I feel that soy milk, almond milk, and cashew milk work best. Coconut milk also works well, but only use it if the recipe you're making might benefit from a slight coconut flavor. For example, these raspberry cupcakes already include some virgin coconut oil, so using coconut milk as a buttermilk substitute is perfect.
You can also generally use dairy-free yogurt as a cup-for-cup substitute for buttermilk. Most plant-based yogurt is quite thin and has a high water content, which makes it an ideal non-dairy buttermilk. If you happen to have a brand of non-dairy yogurt that appears quite thick, just thin it out with some water or non-dairy milk.
# 7. The no-milk method: turn silken tofu into a buttermilk substitute
Silken tofu makes a delicious plant-based non-dairy substitute for buttermilk! It's important to puree the silken tofu first before using it. I like to use my mini food processor for this job but a blender works just as well.
- Combine ¼ cup pureed silken tofu + ½ cup plus three tablespoons of water + one tablespoon of lemon juice or white vinegar or apple cider vinegar, + a pinch of salt.
- Blend in a food processor or blender until smooth and creamy.
Please note that of all the buttermilk substitutes listed here, this method is the most tricky in baked goods.
A few more buttermilk substitutes
- Probiotic drinks. Drinkable yogurt or plant based non-dairy probiotic drinks can make a good substitute for buttermilk but please keep in mind that many of them include sweeteners and flavorings. At times, this might be a benefit to the recipe you're making. If in doubt, use one of the methods listed above instead.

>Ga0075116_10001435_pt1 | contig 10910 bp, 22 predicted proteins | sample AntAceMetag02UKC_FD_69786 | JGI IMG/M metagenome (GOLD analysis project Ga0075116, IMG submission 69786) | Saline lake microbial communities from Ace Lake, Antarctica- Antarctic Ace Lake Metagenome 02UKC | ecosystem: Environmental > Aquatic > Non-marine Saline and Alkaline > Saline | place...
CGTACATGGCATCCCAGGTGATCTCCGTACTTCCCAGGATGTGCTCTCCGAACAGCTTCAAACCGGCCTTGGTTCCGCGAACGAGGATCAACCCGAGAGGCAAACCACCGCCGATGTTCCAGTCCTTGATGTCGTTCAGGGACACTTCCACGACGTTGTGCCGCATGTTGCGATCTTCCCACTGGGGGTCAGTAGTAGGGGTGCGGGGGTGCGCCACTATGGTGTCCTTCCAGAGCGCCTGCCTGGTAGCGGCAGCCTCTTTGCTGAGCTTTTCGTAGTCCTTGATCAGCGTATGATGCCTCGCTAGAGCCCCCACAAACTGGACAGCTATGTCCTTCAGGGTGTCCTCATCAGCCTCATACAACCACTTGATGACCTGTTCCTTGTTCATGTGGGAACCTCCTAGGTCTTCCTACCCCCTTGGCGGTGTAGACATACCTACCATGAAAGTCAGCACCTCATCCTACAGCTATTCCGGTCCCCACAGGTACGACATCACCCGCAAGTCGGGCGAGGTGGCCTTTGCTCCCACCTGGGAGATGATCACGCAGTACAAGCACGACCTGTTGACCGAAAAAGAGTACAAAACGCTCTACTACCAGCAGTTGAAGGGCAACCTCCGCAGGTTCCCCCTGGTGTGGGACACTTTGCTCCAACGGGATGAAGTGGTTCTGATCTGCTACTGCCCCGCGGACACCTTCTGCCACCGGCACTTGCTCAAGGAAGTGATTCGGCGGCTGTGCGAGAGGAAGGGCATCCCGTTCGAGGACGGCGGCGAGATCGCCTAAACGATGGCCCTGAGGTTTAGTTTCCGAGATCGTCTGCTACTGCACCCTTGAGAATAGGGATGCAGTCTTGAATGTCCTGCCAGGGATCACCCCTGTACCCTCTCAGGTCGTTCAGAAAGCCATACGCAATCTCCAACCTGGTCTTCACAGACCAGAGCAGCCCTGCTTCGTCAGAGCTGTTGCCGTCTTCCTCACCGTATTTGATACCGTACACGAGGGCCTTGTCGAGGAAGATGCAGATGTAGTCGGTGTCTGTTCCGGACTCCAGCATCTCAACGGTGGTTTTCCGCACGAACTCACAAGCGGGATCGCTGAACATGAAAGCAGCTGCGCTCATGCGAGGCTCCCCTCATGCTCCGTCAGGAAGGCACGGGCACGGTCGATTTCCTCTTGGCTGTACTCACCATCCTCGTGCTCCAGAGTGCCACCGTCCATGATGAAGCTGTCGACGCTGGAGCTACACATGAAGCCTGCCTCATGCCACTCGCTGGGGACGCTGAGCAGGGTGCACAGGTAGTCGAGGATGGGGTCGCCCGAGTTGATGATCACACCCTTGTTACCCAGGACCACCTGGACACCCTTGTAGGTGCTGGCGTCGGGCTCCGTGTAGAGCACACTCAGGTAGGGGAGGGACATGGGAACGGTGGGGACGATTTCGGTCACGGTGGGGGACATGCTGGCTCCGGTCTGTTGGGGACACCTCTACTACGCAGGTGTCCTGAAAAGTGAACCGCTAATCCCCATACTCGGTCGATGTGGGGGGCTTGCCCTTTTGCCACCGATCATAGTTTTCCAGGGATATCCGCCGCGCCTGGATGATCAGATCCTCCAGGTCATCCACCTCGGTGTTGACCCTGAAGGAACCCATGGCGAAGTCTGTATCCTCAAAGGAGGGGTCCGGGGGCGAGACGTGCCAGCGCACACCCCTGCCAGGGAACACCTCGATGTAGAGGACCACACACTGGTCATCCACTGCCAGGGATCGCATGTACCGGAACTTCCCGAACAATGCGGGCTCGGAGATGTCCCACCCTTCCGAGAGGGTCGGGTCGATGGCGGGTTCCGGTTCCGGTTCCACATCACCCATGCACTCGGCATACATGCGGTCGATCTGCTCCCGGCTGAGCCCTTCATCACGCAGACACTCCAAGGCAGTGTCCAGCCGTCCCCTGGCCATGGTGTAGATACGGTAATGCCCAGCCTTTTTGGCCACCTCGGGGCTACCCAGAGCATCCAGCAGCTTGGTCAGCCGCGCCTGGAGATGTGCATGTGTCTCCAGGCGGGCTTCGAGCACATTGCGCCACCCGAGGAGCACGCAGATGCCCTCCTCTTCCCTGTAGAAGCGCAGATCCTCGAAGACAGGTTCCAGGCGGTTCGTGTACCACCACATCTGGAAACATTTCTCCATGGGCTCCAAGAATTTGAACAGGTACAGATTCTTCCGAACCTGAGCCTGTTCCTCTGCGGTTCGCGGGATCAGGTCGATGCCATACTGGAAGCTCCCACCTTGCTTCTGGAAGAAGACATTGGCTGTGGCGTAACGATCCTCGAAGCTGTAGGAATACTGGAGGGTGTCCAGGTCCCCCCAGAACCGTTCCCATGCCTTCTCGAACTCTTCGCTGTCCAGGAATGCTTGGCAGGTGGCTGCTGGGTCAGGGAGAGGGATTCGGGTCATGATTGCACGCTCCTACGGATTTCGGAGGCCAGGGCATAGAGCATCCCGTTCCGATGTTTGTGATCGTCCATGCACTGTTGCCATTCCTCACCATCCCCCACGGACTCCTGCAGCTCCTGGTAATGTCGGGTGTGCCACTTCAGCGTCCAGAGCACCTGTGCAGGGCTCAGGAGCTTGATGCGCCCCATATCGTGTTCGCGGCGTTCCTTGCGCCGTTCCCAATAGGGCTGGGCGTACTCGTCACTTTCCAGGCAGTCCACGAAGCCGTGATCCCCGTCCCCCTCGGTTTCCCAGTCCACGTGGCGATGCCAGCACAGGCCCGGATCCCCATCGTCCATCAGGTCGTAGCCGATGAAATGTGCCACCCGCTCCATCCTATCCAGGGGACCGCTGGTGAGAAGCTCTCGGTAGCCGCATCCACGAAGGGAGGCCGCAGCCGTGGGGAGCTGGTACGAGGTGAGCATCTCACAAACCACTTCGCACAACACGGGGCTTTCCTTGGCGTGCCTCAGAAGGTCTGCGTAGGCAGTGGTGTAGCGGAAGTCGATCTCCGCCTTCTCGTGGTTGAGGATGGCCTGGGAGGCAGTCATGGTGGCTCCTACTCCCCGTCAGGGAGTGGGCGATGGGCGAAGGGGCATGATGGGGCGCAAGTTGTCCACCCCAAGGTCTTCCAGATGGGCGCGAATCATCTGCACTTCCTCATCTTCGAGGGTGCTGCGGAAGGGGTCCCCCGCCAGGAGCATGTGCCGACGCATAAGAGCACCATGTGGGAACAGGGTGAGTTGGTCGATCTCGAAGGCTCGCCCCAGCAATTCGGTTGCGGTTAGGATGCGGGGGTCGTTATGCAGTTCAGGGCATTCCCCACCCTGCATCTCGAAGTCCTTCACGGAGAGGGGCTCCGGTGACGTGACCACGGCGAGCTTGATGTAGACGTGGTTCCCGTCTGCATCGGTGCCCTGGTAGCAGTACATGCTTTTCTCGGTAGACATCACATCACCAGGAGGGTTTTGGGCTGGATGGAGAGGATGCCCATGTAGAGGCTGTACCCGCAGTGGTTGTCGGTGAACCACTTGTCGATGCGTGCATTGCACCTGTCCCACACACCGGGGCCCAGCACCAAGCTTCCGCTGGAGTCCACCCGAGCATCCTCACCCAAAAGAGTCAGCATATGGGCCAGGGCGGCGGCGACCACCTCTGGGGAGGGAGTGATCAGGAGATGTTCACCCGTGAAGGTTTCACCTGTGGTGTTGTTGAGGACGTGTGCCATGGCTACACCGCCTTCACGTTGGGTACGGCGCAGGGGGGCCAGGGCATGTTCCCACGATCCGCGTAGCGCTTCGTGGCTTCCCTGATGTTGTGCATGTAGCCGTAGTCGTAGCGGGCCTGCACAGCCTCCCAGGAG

- Plain, unsweetened kefir. Kefir is fermented milk that's very similar to yogurt. It's similar in consistency and water content to buttermilk so can be used as an easy cup-for-cup replacement.
- Orange or grapefruit juice. Orange juice and grapefruit juice are both acidic but not quite to the level of lemon or lime juice. This makes them a good substitute for buttermilk in a recipe. You can substitute orange or grapefruit juice cup-for-cup for buttermilk but keep in mind that using juice will also add sugar to whatever you're making. Juice also won't add the richness that the bit of extra fat in buttermilk includes. But for some recipes, like marinades, it can work well.
- Store-bought dairy-free buttermilk. These days, there are several plant-based buttermilk options on the market. If you are looking for a non-dairy buttermilk substitute, this is the easiest option.
Recipes that use buttermilk
Buttermilk is used in everything from cakes and muffins to pie crust and fried chicken. My favorite method for roasting chicken involves soaking it for 24 hours in buttermilk and salt. Likewise, this recipe for Italian meatballs in marinara and this one for sheet pan Greek meatballs both use buttermilk to create meatballs that are incredibly tender, juicy, and flavorful.
For a huge list of buttermilk baking recipes, check out this list of what to make with buttermilk.